Ministers are finalising a new transport strategy that will, for the first time, make climate change the top priority when it comes to deciding how transport funding gets invested.
The plan, which will go out for consultation this year, will dictate where tens of billions of dollars of transport funding will be spent in the next three years and promises a stark pivot towards public transport and away from emissions-intensive investments, like new highways.
Transport Minister Michael Wood has proposed changes to the way $2b of maintenance money is spent each year, which could mean swapping car parks for new bus lanes and cycleways - paid for with the money used to fix potholes, according to a briefing released to the Herald under the Official Information Act.
An overarching goal of the plan will be to reduce the amount of driving and thereby emissions - officials say projects that will increase emissions will not necessarily be axed, but face a “high threshold” to get funding.
The changes may come at a cost. Wood told the Herald, that after being frozen for three years, increases in fuel taxes and road user charges are once again on the table although no decision had been made about whether to increase them yet.
That could mean motorists copping a fairly significant increase in costs over the next year. Not only will the temporary 25 cents a litre cut be rolled back at some stage, but further taxes would be added to that.
The last time the current Government hiked fuel taxes was in 2018, when it increased the tax by 3.5 cents a litre each year for three years.
Wood’s plan is the Government Policy Statement on Land Transport, or GPS. Every three years (usually) a transport minister will draw up a GPS which sets out where they want Waka Kotahi - NZTA to spend the billions of dollars it earns from fuel taxes and road user charges over the next 10 years.
Waka Kotahi uses the GPS as a guide for its National Land Transport Plan which sets out, in detail, where it will spend that money over the next three years. Councils also use the document to set out what projects they might jointly fund with Waka Kotahi.
The sums of money are huge. The last GPS was touted as a $54b investment over 10 years. The NLTP that resulted from is estimated to come to $24.3b (thanks to core Crown and local government funding).
Each GPS has a series of priorities like road safety or maintenance, but this time around, Transport Minister Michael Wood has decided to single out one “overarching focus”: emissions reduction.
This will be followed by five other focus areas: safety, integrated freight, sustainable urban development, maintenance, and resilience.
“What comes out of the events of the past month has been that we have to bring forward even more strongly the focus on climate change and that is both sides of it: Firstly, the need to be building a resilient system that is better placed to manage more extreme weather events of the kind that we’ve experienced recently.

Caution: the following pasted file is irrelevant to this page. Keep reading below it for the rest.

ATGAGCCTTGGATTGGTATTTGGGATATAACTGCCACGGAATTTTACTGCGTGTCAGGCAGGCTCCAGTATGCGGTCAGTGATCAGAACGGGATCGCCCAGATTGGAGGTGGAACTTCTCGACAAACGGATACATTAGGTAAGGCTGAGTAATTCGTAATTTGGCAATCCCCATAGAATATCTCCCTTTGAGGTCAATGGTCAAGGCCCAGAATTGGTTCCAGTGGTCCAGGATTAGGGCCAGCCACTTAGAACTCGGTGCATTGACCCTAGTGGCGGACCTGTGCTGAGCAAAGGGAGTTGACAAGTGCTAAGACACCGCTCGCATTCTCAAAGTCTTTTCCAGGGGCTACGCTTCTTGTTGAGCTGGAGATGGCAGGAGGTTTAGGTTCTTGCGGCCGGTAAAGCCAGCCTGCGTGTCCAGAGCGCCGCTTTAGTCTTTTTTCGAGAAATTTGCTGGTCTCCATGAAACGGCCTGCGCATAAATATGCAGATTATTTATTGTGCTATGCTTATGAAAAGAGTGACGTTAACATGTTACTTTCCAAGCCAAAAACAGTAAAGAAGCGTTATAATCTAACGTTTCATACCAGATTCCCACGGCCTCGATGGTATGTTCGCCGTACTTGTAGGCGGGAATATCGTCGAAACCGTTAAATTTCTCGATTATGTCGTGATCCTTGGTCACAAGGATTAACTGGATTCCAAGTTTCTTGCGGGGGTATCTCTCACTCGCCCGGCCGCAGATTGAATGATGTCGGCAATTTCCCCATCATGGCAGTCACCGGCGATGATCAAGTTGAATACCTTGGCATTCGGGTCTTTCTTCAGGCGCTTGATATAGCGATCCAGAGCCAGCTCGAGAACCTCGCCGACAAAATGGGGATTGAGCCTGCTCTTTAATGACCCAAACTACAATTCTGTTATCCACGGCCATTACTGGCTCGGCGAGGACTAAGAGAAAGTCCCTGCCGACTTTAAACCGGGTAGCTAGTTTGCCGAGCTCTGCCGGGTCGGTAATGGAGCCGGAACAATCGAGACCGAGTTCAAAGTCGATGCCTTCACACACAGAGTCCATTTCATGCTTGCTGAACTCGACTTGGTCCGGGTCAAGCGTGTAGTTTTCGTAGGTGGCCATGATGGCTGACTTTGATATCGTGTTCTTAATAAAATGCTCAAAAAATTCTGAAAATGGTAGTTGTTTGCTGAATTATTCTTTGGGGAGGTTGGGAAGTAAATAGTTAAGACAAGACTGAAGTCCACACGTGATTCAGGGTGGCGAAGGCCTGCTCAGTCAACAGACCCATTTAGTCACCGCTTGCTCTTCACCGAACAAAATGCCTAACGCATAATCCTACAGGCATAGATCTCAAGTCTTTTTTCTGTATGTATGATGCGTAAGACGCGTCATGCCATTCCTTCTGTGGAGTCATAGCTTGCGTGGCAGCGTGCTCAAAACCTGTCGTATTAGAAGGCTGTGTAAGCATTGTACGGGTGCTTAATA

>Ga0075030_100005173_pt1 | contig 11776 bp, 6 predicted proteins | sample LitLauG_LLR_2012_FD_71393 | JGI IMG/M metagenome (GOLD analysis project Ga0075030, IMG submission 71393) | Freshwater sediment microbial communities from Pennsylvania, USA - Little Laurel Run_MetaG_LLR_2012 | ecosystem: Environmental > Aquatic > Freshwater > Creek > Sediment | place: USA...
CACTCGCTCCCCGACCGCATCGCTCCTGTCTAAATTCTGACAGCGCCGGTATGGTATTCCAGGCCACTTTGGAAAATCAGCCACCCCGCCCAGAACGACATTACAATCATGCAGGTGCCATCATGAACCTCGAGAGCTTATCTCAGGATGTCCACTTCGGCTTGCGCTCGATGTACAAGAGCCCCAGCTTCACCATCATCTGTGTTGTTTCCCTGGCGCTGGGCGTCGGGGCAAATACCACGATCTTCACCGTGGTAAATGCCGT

“And the second is the need to increase our efforts to reduce our emissions so that we’re not contributing to that problem and making it worse,” Wood told the Herald.
In fact, the extreme weather events of 2023 have delayed the draft GPS from going out to consultation. The Government did not want to overload councils currently burdened by the disaster response by asking them to consult on the GPS.
“We just need to make sure that we are fully taking into account the magnitude of what we have experienced in the way that we’re shaping up the priorities for the GPS,” Wood said.
“There’s some work underway at the moment to make sure that’s appropriately reflected in the draft document,” he said.
These documents can be hugely controversial. Labour’s first GPS, unveiled in 2018 shifted funding from state highways to local roads causing some highway projects to be scrapped.
The political outcry was so great Labour ended up borrowing money to build the roads anyway.
This GPS looks to be no different. A briefing on priorities for the GPS from October released to the Herald under the Official Information Act shows the Government planning an even greater shift towards emissions reduction by using road maintenance funding to take road space away from private cars and give it to buses and cycleways.
Currently 9 per cent of the entire road network is renewed or maintained each year. This is expected to cost $2b a year by 2024.
Instead of renewing “like for like”, the proposal in Wood’s document suggests “some street space dedicated to private vehicles (including for car parking), needs to be reallocated to deliver more bus lanes, separated bike/scooter lanes, and walking improvements”.
Wood said Waka Kotahi and councils needed to “start planning for these changes now” to make investments to “decarbonise the transport system”.